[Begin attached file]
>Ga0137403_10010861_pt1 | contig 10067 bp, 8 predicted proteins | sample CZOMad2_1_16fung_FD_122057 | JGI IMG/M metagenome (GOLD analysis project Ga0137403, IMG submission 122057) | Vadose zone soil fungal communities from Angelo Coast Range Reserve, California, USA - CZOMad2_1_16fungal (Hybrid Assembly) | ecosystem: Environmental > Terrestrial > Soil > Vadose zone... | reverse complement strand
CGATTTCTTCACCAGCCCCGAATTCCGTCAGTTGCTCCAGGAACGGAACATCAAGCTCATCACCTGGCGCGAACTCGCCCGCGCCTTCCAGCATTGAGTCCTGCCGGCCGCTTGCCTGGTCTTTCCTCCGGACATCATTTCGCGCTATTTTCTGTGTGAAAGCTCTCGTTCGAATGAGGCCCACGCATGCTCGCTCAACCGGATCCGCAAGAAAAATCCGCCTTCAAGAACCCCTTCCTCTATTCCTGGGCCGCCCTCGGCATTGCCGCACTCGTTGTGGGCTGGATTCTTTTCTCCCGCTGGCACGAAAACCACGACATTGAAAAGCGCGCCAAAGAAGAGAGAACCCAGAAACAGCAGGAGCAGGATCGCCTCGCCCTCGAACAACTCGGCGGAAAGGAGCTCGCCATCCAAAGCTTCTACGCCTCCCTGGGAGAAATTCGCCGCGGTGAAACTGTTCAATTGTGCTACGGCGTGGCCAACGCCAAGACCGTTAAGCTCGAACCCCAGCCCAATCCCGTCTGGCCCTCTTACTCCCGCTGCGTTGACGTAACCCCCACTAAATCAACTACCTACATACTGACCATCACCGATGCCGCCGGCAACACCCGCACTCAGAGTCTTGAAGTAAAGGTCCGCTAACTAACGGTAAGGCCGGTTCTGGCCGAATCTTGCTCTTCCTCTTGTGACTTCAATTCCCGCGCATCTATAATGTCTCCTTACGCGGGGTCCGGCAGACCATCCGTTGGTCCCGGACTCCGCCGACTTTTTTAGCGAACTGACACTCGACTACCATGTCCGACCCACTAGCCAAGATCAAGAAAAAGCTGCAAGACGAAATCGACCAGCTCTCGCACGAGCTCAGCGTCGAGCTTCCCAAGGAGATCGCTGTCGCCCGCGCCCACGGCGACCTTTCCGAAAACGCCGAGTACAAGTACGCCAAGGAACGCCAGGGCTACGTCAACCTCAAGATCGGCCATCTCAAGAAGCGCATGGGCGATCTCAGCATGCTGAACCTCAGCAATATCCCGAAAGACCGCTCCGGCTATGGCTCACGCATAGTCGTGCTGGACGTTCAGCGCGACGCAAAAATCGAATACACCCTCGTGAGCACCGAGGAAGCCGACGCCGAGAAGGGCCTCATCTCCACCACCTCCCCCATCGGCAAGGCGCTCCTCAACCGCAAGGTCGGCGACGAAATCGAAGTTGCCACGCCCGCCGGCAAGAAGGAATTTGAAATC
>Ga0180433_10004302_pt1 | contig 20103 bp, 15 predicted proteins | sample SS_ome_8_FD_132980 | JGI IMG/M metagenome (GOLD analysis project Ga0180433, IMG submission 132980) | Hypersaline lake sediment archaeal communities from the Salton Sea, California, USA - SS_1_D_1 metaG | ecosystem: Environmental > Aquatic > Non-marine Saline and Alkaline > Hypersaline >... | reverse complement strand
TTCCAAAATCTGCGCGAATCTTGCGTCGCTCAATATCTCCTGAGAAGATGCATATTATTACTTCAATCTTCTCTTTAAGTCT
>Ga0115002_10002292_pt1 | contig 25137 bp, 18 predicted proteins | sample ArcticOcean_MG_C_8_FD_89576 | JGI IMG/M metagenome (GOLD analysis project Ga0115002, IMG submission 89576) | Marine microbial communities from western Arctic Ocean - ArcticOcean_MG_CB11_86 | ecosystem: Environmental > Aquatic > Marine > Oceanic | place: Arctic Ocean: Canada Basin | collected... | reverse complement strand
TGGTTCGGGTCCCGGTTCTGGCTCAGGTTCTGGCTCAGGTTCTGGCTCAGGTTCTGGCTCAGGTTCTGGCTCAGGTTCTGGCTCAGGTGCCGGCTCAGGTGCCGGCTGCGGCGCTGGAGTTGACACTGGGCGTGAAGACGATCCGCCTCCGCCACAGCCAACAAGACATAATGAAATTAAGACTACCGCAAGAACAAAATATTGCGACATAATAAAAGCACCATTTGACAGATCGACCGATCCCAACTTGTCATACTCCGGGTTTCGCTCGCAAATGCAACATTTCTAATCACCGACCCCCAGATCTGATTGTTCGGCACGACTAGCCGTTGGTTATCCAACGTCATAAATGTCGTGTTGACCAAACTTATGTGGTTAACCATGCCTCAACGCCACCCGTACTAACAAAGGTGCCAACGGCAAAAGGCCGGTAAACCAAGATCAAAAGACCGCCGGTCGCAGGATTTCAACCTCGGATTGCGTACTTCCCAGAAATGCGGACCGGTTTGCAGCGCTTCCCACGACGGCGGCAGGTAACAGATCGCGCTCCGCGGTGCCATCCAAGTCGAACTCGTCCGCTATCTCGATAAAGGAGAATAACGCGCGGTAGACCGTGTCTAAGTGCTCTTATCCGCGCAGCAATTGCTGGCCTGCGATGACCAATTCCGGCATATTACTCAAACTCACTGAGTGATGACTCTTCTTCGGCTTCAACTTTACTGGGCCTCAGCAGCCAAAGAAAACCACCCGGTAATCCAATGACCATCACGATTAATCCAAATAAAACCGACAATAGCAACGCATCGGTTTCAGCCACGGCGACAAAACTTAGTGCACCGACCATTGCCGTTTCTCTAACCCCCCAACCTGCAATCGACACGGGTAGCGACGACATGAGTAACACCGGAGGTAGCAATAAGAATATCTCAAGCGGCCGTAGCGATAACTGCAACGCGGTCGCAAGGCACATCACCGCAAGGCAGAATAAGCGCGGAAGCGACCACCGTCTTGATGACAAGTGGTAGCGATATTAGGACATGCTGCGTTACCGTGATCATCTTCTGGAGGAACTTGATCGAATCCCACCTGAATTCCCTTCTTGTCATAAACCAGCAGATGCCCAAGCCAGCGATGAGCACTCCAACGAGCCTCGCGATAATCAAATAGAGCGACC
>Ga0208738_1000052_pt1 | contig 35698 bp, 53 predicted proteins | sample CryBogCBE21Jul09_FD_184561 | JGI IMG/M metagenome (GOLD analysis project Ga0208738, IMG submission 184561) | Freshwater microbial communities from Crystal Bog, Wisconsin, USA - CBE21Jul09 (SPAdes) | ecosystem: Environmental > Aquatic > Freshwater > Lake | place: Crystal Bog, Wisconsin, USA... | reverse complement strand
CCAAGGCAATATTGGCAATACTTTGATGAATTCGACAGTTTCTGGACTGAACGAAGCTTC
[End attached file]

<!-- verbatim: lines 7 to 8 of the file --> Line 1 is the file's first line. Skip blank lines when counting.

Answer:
>Ga0208738_1000052_pt1 | contig 35698 bp, 53 predicted proteins | sample CryBogCBE21Jul09_FD_184561 | JGI IMG/M metagenome (GOLD analysis project Ga0208738, IMG submission 184561) | Freshwater microbial communities from Crystal Bog, Wisconsin, USA - CBE21Jul09 (SPAdes) | ecosystem: Environmental > Aquatic > Freshwater > Lake | place: Crystal Bog, Wisconsin, USA... | reverse complement strand
CCAAGGCAATATTGGCAATACTTTGATGAATTCGACAGTTTCTGGACTGAACGAAGCTTC